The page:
Professor teaches course titled “Honors Oppression and Social Injustice”
A University of Alabama professor’s desire to get the word “Dixie” removed from the school fight song has resulted in a student-led effort to do same.
Cassandra Simon, a 22-year veteran professor in the UA School of Social Work, has never gone to a school football game because of the song, according to Inside Higher Ed.
Last year, Simon (pictured) and other UA black academics “officially” asked the school to get rid of Dixie as, according to historian Tammy Ingram, the term is “often seen as offensive for ‘evok[ing] a very nostalgic and romanticized view of slavery.'”
Simon said in a letter to UA officials that Dixie “glorifies and vividly reminds many of the general acceptance of Blacks as non-equal and subhuman with an expectation that they be submissive.”
She suggested that “‘Bama” be used as a replacement, but added she and members of the Black Faculty and Staff Association were open to “other non-offensive and non-oppressive language.”
UA administrators, Simon said, “wanted to see more evidence that students wanted the change before moving forward.”
Simon teaches a course called “Honors Oppression and Social Injustice” for which a student requirement is “completion of an activism or advocacy project.” After hearing about her work in getting Dixie axed, Simon’s students began what’s known as the “Delete Dixie Initiative.”
The initiative’s website follows Simon’s call for replacing Dixie with “a more appropriate term” like “‘Bama” and says “By leaving the word ‘dixie’ in our fight song that is supported and backed by the University, UA continues to perpetuate harmful language and ideals.”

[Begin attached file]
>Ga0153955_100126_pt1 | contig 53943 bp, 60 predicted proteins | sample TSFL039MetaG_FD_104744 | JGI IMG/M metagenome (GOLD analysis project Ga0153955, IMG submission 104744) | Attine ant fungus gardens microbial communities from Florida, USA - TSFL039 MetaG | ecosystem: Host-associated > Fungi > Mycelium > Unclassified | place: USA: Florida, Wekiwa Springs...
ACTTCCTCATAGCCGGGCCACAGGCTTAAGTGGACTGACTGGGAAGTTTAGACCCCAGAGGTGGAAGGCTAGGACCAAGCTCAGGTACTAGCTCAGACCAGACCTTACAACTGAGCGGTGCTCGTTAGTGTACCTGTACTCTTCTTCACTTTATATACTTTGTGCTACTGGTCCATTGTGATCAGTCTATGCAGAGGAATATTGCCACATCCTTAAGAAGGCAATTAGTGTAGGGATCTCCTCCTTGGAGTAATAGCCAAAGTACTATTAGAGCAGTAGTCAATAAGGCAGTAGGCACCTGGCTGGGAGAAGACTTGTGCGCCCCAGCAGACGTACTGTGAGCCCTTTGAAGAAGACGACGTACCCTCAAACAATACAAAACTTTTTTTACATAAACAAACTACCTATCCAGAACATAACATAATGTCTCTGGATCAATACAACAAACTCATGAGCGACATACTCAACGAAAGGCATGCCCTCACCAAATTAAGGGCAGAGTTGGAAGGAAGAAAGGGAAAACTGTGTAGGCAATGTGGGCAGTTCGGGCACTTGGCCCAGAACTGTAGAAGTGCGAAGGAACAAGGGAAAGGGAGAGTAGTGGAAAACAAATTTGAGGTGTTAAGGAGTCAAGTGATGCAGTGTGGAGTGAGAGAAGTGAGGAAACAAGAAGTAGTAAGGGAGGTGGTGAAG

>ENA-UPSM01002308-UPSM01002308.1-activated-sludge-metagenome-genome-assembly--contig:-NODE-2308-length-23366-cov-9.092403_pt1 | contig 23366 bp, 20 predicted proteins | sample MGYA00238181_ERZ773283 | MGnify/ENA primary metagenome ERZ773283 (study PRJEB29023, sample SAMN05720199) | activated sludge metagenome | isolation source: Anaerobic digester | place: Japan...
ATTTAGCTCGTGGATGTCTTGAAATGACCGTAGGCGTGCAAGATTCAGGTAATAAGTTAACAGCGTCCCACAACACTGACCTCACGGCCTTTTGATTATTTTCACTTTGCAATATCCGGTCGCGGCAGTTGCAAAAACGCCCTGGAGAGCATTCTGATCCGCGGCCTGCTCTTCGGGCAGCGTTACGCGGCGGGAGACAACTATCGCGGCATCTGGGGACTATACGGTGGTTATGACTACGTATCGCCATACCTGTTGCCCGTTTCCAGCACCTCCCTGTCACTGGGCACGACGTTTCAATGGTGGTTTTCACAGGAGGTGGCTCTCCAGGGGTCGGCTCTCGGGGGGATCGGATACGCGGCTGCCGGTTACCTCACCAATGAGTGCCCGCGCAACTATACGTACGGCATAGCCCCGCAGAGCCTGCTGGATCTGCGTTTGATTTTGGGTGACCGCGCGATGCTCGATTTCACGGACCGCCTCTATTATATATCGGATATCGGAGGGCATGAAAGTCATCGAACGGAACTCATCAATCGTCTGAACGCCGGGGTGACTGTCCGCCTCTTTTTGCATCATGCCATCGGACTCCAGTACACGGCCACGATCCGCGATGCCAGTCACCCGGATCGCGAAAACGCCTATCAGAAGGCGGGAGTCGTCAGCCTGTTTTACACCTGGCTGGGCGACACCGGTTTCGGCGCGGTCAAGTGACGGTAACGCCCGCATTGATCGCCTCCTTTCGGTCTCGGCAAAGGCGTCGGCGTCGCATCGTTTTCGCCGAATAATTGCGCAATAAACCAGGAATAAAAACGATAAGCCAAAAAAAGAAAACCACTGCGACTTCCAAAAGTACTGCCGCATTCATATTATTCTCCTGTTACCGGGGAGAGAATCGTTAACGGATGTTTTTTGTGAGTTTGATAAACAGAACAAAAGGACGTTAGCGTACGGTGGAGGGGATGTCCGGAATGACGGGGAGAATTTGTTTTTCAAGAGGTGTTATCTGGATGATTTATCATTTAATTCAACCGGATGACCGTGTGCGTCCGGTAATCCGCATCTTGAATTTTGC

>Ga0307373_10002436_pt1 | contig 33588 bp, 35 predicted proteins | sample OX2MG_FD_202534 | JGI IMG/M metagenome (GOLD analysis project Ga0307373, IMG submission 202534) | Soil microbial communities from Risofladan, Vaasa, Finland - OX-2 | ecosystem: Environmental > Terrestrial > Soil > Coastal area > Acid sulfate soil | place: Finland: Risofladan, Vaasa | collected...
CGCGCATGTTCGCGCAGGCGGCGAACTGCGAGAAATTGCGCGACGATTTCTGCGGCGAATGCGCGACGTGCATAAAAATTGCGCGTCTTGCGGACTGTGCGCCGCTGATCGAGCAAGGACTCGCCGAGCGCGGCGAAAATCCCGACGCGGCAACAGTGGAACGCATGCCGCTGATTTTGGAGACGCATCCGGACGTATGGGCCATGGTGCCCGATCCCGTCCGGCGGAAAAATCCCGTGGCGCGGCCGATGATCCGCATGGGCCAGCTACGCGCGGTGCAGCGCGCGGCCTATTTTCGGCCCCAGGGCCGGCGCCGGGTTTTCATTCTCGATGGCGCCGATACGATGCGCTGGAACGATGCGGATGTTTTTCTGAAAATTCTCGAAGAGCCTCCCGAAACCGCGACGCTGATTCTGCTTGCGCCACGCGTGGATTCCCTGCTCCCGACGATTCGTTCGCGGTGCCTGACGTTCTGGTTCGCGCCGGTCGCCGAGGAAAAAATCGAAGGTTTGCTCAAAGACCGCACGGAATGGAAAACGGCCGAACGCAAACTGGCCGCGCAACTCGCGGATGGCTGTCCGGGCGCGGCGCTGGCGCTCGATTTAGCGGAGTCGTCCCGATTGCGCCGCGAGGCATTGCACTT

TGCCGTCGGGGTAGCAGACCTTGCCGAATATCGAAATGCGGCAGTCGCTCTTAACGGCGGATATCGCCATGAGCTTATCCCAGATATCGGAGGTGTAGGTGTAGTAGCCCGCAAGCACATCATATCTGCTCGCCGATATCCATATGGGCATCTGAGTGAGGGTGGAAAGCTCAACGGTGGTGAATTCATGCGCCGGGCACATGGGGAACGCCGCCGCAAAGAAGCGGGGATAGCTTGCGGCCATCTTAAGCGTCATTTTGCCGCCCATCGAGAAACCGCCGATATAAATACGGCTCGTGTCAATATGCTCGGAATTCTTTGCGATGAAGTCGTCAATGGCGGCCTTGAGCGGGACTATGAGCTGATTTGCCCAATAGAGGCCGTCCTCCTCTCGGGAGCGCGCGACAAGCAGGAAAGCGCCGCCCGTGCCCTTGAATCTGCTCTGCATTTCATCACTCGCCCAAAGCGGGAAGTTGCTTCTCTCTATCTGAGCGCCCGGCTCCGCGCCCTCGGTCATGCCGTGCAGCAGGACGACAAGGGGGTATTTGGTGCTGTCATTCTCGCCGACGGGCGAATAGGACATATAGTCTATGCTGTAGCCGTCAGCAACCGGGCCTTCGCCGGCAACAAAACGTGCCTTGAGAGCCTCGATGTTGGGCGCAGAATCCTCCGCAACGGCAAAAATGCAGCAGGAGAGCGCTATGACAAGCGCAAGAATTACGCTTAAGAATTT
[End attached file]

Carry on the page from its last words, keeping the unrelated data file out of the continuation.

A month ago, the students also started a Change.org petition which claims the university “has refused to take action and has stated that this issue is of no concern.” Despite asking for just 500 signatures, the petition currently has barely half that number.
Comments on the petition include:
“[“Dixie” supporters] think citing Abraham Lincoln liking Dixie makes it not racist. Trust me we are definitely coming for him next. He was racist too.”
“Everyone deserves to feel safe and protected in their homeland.”
“Because as alumni it’s been too long that we’ve ‘celebrated’ such a dark, racist past. Time to move past the redneck hate speech.”
The first comment may be referencing a counter-petition which says “the man who was responsible for the end of slavery was a fan of the song ‘Dixie,’ and played it during his inauguration and after the surrender of Robert E. Lee. If the term Dixie was so linked to the Confederacy and slavery, then surely President Lincoln would not have been a fan of the song titled ‘Dixie’.”
The counter-petition currently has 678 signatures of a requested 1,000 and claims Dixie “has nothing to do with racism” but “has everything to do with being proud of where you’re from.”
The word “is nothing more than a synonym for the South with the connotation of home for millions of people,” it says.
Elizabeth Prophet, a junior majoring in social work who took part in the project, said that she didn’t know the connotations of the word “Dixie” when she first arrived at Alabama. Now that she has researched its history, she wants everyone to know.
“I wasn’t aware of the history, like I think many of the people on this campus aren’t, but now that I am, I feel that it’s my responsibility … [to] hear that information and take that information and act on it,” she said.
Another student involved in the effort, Eyram Gbeddy, a sophomore studying political science, said he knew about the “Dixie” connotations before he came to Alabama but didn’t believe he had the resources to tackle the fight song on his own. He became involved in Simon’s effort as a member of the Black Faculty and Staff Association Ambassadors, a student group that aims to bridge the gap between Black employees and students at Alabama.
Prophet added that the efforts regarding Dixie are but the initiative’s “first step”: “This is starting a conversation about the legacy of slavery, the legacy of the Confederacy and just the legacy of racism on campus.”
According to her faculty page, Professor Simon’s areas of expertise include “advocacy,” “community engagement,” “race relations” and “social justice.”
IMAGE: University of Alabama screencap